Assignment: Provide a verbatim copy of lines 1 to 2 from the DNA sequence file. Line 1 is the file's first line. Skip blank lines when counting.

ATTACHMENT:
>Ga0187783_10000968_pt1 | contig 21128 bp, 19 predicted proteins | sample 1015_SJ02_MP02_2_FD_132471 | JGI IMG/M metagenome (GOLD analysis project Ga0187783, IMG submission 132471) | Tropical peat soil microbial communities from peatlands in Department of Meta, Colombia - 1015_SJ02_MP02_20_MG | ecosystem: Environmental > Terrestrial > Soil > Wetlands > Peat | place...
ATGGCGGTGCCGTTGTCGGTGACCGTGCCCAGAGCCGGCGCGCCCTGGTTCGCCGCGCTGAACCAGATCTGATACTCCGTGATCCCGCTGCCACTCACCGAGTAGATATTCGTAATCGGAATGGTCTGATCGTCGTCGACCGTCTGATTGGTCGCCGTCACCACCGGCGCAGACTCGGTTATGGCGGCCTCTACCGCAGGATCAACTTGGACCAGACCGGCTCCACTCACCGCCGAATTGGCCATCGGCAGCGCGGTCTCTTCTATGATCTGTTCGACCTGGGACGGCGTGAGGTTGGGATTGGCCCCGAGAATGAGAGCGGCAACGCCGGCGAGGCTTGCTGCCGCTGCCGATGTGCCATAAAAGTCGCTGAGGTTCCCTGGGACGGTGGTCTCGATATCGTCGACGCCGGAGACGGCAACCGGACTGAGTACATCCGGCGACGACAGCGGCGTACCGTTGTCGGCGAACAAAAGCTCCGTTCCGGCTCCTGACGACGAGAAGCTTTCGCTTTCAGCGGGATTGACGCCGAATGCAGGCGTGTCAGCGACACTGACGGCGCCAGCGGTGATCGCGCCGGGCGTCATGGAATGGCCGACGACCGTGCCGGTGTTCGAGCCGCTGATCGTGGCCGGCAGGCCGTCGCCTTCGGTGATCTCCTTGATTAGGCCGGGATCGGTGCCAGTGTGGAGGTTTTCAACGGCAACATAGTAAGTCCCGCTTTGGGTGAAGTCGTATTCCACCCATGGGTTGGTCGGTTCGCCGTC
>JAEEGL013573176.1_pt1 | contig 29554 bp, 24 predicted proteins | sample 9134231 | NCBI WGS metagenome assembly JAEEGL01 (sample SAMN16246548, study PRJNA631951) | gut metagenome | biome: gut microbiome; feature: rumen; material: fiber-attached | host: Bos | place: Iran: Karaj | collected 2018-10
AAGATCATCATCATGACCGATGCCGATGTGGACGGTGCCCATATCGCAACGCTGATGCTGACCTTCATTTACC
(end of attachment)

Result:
>Ga0187783_10000968_pt1 | contig 21128 bp, 19 predicted proteins | sample 1015_SJ02_MP02_2_FD_132471 | JGI IMG/M metagenome (GOLD analysis project Ga0187783, IMG submission 132471) | Tropical peat soil microbial communities from peatlands in Department of Meta, Colombia - 1015_SJ02_MP02_20_MG | ecosystem: Environmental > Terrestrial > Soil > Wetlands > Peat | place...
ATGGCGGTGCCGTTGTCGGTGACCGTGCCCAGAGCCGGCGCGCCCTGGTTCGCCGCGCTGAACCAGATCTGATACTCCGTGATCCCGCTGCCACTCACCGAGTAGATATTCGTAATCGGAATGGTCTGATCGTCGTCGACCGTCTGATTGGTCGCCGTCACCACCGGCGCAGACTCGGTTATGGCGGCCTCTACCGCAGGATCAACTTGGACCAGACCGGCTCCACTCACCGCCGAATTGGCCATCGGCAGCGCGGTCTCTTCTATGATCTGTTCGACCTGGGACGGCGTGAGGTTGGGATTGGCCCCGAGAATGAGAGCGGCAACGCCGGCGAGGCTTGCTGCCGCTGCCGATGTGCCATAAAAGTCGCTGAGGTTCCCTGGGACGGTGGTCTCGATATCGTCGACGCCGGAGACGGCAACCGGACTGAGTACATCCGGCGACGACAGCGGCGTACCGTTGTCGGCGAACAAAAGCTCCGTTCCGGCTCCTGACGACGAGAAGCTTTCGCTTTCAGCGGGATTGACGCCGAATGCAGGCGTGTCAGCGACACTGACGGCGCCAGCGGTGATCGCGCCGGGCGTCATGGAATGGCCGACGACCGTGCCGGTGTTCGAGCCGCTGATCGTGGCCGGCAGGCCGTCGCCTTCGGTGATCTCCTTGATTAGGCCGGGATCGGTGCCAGTGTGGAGGTTTTCAACGGCAACATAGTAAGTCCCGCTTTGGGTGAAGTCGTATTCCACCCATGGGTTGGTCGGTTCGCCGTC